While it is no secret that Sub-Saharan Africa has been plagued with poor infrastructure throughout the region’s history, the region’s economic prospects and investment opportunity just took another major hit. On August 7th, a massive fire damaged much of Kenya’s main international airport, Jomo Kenyatta International Airport, causing the airport to close indefinitely with no flights arriving or departing since the blaze was first reported. What made the fire so devastating to the airport was that the Nairobi County fire department did not have a single working fire engine, due to an auction last month where three of their engines were sold in order to pay a $1,000 USD repair bail, which local papers called a “disgrace of biblical proportions.” Despite the physical damage done to Kenya’s major airport, the destruction caused by the flames is unfortunately only the tip of the iceberg when it comes to the economic havoc that this fire most likely will unleash upon developing Sub-Saharan Africa.
First of all, Jomo Kenyatta is one of the top-ten busiest airports in Africa, which handled nearly 6 million passengers in 2011, a 5.8% increase from the year before. Many of those passengers are Western tourists, seeing as the airport is the international gateway for world-famous game parks such as the Masai Mara and Amboseli. The tourism industry is a crucial component for the Kenyan economy, which contributes about 63% of its GDP, and will suffer largely under the economic rubble in the aftermath of the flames, seeing as the summer months are Kenya’s peak season for tourist activity. Furthermore, Kenya generates about $1 billion USD annually from its export of flowers to Europe every year, which has also been disrupted in the trade’s main season.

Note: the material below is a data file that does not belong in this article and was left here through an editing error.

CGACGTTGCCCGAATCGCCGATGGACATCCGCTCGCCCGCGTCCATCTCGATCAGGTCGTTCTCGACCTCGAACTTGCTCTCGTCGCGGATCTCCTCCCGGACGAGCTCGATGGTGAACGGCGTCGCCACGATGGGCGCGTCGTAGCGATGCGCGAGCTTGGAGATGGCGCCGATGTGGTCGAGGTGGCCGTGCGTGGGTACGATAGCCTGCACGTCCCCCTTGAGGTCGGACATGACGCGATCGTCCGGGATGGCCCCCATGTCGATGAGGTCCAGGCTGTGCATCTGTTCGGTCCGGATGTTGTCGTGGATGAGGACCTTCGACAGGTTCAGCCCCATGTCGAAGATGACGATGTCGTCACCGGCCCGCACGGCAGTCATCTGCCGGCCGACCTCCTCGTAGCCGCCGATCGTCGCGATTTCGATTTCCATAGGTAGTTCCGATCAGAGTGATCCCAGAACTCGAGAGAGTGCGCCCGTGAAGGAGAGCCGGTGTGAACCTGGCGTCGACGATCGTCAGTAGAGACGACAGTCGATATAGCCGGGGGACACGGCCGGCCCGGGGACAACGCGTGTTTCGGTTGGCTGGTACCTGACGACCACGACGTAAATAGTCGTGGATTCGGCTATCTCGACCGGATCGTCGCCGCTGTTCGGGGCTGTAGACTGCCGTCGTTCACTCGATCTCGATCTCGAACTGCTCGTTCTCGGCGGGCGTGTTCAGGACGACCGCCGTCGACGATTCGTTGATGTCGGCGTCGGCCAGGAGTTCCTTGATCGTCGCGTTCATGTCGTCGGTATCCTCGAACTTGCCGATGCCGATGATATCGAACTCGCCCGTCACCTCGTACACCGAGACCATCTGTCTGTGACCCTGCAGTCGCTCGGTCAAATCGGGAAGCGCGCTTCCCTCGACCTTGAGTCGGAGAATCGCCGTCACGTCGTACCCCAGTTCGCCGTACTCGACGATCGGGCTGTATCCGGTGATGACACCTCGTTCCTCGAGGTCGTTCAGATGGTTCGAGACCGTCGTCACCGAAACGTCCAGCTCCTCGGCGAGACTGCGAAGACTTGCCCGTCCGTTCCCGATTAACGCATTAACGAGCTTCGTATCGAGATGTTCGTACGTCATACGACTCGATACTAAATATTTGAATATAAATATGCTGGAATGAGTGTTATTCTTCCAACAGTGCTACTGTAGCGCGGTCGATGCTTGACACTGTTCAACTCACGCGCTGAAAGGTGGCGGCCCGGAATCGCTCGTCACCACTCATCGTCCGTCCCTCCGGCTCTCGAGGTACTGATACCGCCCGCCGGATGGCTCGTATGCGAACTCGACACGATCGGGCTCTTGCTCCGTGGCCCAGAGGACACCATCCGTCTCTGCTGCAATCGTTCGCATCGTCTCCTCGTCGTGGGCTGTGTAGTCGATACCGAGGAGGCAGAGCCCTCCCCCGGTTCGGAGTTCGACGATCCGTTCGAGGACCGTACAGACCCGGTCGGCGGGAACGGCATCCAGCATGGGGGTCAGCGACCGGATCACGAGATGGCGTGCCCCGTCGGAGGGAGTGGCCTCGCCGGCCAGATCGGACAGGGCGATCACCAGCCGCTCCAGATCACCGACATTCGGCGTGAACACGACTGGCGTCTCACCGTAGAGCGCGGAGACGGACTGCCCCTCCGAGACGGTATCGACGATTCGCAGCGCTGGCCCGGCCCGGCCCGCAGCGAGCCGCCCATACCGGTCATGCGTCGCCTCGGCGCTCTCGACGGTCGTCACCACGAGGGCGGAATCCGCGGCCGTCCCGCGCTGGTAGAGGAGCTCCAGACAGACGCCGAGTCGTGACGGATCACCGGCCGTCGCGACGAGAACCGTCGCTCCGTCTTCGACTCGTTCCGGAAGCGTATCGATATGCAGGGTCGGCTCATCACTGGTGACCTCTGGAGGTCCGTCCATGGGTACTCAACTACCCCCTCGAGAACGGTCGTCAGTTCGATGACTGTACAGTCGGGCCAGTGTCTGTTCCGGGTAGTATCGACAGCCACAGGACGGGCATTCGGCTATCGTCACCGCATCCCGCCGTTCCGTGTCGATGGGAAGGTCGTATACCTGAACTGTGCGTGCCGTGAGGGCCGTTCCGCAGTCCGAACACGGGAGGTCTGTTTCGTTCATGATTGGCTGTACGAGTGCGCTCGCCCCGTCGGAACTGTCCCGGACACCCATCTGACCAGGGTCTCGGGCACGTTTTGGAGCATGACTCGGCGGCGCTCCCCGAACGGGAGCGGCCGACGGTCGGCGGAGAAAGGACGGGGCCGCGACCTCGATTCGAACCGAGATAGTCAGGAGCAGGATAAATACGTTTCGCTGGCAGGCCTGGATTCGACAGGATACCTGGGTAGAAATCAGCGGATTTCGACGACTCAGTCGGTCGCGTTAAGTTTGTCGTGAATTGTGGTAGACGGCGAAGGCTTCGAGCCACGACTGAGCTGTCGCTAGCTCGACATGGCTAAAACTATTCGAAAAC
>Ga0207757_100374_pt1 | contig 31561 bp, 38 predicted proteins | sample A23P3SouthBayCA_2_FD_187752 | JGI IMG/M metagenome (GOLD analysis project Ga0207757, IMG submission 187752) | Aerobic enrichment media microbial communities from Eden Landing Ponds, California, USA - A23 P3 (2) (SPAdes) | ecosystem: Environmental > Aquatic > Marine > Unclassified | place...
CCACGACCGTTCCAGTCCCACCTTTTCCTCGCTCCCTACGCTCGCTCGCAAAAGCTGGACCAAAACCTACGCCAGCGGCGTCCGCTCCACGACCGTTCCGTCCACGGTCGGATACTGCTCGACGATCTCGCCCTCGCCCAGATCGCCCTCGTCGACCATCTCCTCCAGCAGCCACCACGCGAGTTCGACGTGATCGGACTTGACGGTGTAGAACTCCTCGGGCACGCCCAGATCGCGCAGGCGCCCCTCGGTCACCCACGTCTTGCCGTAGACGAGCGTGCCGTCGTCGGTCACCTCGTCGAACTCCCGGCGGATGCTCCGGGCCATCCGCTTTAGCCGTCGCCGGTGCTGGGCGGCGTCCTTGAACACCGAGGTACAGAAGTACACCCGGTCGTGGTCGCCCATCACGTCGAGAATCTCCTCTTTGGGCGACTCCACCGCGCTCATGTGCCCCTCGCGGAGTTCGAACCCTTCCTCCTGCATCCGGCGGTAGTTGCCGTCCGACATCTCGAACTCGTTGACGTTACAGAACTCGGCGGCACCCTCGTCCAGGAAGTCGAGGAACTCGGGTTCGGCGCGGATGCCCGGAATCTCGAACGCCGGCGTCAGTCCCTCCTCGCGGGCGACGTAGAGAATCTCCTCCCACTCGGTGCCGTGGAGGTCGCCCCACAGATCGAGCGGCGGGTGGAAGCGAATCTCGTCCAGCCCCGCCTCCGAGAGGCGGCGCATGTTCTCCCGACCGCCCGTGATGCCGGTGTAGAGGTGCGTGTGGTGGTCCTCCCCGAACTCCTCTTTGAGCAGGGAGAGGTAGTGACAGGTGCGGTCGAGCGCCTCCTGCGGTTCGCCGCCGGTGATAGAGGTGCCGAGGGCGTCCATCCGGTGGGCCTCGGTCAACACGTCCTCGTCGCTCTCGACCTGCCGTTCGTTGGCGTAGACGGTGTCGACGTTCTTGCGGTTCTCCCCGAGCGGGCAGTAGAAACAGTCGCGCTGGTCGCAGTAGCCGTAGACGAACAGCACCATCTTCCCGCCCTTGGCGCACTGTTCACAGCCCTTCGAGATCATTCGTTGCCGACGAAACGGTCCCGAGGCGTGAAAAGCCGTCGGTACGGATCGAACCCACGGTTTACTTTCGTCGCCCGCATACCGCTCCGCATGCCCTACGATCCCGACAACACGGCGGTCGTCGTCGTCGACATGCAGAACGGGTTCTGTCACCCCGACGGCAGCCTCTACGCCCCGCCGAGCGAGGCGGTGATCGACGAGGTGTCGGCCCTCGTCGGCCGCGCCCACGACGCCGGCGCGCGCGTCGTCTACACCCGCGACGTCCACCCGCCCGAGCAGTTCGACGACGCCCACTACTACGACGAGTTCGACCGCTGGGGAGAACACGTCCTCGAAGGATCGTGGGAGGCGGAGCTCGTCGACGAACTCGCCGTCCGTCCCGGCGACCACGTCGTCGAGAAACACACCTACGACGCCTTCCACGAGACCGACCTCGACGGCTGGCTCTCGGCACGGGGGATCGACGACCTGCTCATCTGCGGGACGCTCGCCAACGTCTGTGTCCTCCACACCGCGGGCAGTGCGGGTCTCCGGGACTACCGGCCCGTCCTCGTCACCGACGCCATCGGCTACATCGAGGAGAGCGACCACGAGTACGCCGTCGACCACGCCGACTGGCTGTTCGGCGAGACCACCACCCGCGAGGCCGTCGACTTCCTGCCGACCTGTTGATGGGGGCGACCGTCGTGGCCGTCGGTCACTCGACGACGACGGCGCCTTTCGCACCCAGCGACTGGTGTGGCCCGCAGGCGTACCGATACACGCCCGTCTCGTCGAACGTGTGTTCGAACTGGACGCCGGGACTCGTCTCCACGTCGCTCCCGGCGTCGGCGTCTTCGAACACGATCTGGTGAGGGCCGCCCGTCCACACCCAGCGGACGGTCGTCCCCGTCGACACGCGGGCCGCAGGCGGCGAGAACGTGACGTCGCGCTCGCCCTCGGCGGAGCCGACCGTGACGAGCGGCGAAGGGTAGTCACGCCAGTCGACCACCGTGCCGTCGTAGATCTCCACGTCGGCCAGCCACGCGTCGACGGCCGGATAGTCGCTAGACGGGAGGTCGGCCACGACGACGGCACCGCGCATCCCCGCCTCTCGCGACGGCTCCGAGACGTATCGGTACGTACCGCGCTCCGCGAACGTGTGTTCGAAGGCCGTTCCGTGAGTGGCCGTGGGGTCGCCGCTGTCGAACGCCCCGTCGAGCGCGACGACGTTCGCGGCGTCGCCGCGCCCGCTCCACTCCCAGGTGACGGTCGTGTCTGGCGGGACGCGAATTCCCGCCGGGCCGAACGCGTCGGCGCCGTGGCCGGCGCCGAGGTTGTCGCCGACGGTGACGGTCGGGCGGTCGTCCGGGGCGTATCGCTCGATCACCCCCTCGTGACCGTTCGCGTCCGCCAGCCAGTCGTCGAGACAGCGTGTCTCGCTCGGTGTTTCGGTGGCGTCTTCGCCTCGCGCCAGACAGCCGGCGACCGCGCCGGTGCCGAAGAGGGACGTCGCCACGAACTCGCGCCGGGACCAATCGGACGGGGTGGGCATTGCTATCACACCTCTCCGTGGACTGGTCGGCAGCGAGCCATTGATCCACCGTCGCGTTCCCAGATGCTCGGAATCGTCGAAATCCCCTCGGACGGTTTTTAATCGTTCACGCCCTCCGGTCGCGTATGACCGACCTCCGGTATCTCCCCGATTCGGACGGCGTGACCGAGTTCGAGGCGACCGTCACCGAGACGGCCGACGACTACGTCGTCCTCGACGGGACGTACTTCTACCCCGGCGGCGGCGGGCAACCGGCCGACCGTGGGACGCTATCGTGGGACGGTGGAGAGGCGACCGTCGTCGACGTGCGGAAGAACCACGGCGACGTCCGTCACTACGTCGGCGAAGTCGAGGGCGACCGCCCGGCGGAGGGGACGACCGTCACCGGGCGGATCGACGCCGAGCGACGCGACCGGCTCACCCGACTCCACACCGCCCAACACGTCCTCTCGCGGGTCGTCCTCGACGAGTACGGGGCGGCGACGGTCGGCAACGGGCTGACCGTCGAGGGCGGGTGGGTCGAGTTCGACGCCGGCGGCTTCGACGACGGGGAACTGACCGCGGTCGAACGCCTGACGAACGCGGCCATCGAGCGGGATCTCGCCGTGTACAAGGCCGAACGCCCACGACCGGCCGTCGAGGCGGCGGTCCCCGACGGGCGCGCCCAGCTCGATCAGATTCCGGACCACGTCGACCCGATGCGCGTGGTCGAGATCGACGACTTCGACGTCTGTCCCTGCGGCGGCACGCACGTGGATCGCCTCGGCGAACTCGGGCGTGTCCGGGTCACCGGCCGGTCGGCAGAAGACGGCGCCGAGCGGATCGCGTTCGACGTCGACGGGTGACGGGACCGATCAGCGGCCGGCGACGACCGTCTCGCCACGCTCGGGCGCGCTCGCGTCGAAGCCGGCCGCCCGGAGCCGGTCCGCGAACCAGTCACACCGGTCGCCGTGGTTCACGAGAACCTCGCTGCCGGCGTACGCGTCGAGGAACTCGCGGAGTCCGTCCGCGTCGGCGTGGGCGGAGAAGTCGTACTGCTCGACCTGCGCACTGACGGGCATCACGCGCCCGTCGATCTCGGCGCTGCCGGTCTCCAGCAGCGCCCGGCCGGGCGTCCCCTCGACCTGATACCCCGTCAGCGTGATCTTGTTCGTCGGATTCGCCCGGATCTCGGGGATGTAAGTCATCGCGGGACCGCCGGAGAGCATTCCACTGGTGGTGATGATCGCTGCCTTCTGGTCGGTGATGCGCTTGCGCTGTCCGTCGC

Jomo Kenyatta is also the main hub for Kenya Airlines, which serves 49 destinations in 23 countries. Kenya Airlines is a member of SkyTeam as well, which is composed of 19 member airlines that services 1024 different destinations around the globe. I actually flew through Jomo Kenyatta this previous June on my way to Ndola, Zambia via SkyTeam connections, since Jomo was the only airport that directly provided access to Ndola, the main industrial center for Zambia’s vital copper industry. Therefore, as the East African hub for airlines and international travel, this fire has provided a major disruption of the flow of international business, travel, and access to many of Africa’s relatively secluded yet valuable markets.
Infrastructure problems such as this incident have plagued not only Sub-Saharan Africa, but developing countries all over the world for decades. Poor infrastructure limits the ease of doing business, frustrates foreign firms, and ultimately discourages investors away from developing economies like Kenya’s, which unfortunately causes domestic firms and governments to make poor decisions, like auctioning off their fire engines, to fund other public sector projects. In an ever-increasingly globalized economy, the closure of a major African airport will also carry global economic consequences, seeing as the fires have basically closed an entire region in the international, inter-connected supply-chain indefinitely for business opportunities. For developing regions to prevent further losses of investor confidence, they must develop the adequate infrastructure needed to attract investor confidence, increase the ease of doing business, and ultimately achieve economic gains that allow governments to continue funding necessary public projects, such as an effective fire department.